This document serves as a guide to good practice for the documentation and archival of close-range photogrammetry (CRP) datasets and the additional derived products produced by digital photogrammetry in cultural heritage applications. This guide aims to build upon existing documentation standards and specifies basic elements of a CRP survey considered important to possible future users of the data.
The guide is organized around the typical steps for a CRP project and the metadata that can be applied to those specific steps (see Figure 1 at the bottom of section 2). Each time a step is taken, the surveyor should aim to create the necessary metadata for that given step. In most cases, the metadata includes what is defined by this guide as the minimum necessary documentation. References are given for more information about the standards for methods and documentation at each step.
Finally, the guide touches upon preparing the data for archiving (including the bare minimum for any CRP survey, how to stay organized with the naming of files, and what file formats should be used and avoided), and gives an example for what the final files should look like with a case study.
1.1.2 What is Close-Range Digital Photogrammetry?
Digital photogrammetry falls under the broader category of Geomatics, and, according to the American Society for Photogrammetry and Remote Sensing, is defined as, "the art, science and technology of obtaining reliable information about physical objects and the environment through the process of recording, measuring and interpreting photographic images and patterns of electromagnetic radiant imagery and other phenomena" (Salma, 1980). A simplified definition could be the extraction of three-dimensional measurements from two-dimensional data (i.e. images). Close-range photogrammetry refers to the collection of photography from a lesser distance than traditional aerial (or orbital) photogrammetry. 'Digital' is also an important piece of the name, as this implies the modern digital techniques discussed in this guide.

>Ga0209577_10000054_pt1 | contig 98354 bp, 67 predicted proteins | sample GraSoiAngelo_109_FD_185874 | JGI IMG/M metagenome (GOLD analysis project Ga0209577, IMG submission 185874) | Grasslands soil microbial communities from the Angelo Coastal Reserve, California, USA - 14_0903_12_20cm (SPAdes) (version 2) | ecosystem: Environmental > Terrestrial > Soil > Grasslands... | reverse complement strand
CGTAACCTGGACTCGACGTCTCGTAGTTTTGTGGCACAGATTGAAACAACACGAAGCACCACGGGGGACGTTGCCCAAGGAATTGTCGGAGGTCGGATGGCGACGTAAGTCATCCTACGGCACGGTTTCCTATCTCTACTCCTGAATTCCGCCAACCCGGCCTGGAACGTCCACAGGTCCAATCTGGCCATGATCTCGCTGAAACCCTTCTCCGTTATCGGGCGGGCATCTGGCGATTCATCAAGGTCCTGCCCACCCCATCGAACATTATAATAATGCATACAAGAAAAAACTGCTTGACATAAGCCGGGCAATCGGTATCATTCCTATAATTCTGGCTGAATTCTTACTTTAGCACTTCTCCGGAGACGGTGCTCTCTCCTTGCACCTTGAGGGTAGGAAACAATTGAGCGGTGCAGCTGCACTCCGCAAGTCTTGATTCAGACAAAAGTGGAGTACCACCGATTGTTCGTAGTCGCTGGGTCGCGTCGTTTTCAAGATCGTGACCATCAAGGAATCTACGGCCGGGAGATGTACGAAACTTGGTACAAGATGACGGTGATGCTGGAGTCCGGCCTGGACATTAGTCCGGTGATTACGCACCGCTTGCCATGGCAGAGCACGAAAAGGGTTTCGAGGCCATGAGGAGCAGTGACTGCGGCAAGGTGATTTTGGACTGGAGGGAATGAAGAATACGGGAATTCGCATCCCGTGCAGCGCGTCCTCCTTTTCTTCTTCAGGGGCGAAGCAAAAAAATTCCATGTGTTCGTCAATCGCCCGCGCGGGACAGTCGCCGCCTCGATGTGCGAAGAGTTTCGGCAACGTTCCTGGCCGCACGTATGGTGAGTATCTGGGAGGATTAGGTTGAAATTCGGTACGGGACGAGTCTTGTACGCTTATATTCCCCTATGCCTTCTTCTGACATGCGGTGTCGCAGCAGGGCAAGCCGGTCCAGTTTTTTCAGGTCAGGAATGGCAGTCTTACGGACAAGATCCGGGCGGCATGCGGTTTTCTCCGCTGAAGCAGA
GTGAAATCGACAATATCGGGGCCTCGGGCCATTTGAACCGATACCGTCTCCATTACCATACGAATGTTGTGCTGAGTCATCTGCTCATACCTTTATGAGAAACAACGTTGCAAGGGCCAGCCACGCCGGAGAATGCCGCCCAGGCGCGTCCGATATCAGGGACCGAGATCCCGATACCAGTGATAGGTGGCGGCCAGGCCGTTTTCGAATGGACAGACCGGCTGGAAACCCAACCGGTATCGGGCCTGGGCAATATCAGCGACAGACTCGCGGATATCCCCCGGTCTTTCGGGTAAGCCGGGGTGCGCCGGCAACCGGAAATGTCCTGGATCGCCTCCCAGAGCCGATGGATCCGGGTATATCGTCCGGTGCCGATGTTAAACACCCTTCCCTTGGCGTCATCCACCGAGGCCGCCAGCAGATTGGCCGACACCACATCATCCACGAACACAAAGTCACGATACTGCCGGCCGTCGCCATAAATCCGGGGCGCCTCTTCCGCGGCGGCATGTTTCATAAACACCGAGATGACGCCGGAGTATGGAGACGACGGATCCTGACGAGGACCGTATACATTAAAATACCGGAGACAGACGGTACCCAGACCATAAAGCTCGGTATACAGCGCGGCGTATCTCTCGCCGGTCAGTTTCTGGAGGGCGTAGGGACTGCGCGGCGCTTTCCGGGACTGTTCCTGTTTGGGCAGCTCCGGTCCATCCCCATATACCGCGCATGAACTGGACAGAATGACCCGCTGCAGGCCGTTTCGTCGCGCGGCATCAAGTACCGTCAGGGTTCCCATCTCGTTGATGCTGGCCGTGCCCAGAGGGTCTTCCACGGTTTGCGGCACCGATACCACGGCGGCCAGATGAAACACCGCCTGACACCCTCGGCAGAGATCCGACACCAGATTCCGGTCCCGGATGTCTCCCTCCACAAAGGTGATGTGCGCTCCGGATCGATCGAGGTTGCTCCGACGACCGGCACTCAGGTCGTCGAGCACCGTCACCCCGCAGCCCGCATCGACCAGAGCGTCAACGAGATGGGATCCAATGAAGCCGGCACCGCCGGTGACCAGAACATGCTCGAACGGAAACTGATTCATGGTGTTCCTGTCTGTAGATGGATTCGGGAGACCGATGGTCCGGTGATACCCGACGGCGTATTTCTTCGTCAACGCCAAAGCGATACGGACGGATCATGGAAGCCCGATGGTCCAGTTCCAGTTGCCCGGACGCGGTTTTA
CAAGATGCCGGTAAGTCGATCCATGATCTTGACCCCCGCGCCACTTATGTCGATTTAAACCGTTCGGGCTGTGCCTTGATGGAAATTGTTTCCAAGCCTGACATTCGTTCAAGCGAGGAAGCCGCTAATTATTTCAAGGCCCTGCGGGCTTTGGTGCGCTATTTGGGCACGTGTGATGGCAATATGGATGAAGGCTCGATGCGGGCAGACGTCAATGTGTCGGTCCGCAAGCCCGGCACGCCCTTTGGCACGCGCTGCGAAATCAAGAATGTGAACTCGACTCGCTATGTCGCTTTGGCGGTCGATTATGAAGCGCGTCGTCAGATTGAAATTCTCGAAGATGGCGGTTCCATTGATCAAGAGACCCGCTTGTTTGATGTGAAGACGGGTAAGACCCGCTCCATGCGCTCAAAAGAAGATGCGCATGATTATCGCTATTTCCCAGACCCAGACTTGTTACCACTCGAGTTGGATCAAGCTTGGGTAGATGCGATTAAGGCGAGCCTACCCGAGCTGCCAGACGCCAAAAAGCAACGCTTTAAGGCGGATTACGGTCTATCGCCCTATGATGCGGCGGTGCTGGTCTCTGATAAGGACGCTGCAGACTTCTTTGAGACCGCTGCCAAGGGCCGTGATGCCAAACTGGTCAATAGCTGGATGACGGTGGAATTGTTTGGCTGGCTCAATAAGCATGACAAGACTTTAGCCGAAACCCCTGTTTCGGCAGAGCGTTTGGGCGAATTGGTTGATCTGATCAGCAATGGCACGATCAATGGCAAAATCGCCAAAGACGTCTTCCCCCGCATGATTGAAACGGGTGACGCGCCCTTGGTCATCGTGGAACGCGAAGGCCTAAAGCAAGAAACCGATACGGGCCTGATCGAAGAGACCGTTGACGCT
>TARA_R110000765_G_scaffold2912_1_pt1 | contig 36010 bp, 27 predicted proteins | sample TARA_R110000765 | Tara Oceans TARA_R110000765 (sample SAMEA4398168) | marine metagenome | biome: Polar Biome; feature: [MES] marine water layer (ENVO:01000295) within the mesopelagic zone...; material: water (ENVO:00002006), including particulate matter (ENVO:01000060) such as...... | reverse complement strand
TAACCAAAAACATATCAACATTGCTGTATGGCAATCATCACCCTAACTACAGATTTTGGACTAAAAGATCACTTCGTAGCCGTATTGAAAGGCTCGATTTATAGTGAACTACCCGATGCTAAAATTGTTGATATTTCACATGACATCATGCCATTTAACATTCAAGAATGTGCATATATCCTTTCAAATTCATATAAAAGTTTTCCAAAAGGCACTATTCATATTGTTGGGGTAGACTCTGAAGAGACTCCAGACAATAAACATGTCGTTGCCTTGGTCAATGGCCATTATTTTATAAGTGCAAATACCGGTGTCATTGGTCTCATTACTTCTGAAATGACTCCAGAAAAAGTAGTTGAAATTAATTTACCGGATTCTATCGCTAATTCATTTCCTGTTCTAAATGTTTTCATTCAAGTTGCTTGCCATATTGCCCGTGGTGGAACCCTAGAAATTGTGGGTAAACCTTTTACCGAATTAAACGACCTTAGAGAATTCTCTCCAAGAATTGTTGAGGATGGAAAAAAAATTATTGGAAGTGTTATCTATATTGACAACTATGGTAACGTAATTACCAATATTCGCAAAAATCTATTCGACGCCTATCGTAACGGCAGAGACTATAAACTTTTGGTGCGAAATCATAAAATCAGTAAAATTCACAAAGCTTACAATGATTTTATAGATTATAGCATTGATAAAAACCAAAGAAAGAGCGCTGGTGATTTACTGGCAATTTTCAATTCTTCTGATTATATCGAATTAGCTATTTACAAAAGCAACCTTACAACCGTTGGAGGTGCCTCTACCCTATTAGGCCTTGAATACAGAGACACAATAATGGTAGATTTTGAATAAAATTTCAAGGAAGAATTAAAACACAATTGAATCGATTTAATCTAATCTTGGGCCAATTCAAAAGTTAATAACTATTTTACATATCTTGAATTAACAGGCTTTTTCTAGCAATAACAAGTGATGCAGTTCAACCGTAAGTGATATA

While photography alone is a useful medium for the general documentation process, for researchers desiring to extract accurate geometric measurements from any imagery the photogrammetric process is a required step on the path to confronting the inevitable systematic and non-systematic errors introduced when an image is captured or made digital.
1.1.3 Cultural Heritage Applications of CRP
Applications of close-range photogrammetry in the realm of cultural heritage are extensive, and are rarely limited by the size, or scale, of a given object. Relatively small objects include pottery, osteological or lithic pieces and, at the other end of the spectrum, historic buildings or archaeologically significant structures. Some of the largest applications for close-range photogrammetry include entire archaeological excavations, mounds or tel sites.
Various methods, metadata, and documentation standards for the collection and processing of CRP data (or in some cases for photographic documentation in general) have been published by a number of organizations. Many of these standards are summarized in existing documents and will be referenced throughout this guide. Significant examples include the English Heritage documents, Metric Survey Specifications for Cultural Heritage (Bryan, Blake and Bedford, 2009) and Minimum Requirements for Metric Use of Non-metric Photographic Documentation (D'Ayala and Smars, 2003), and the earlier document known as The 3x3 Rules for Simple Photogrammetric Documentation of Architecture (Walhausl and Ogleby, 1994).
For the purpose of this guide, standards outlined in these and other documents (from HABS/HAER, Getty, ICOMOS, etc.) will be restated with parameters for documentation specified and outlined for each step of a typical close-photogrammetric project. Please refer to the introductory section, About These Guidelines, for information on the goals and appropriate uses of this particular guide.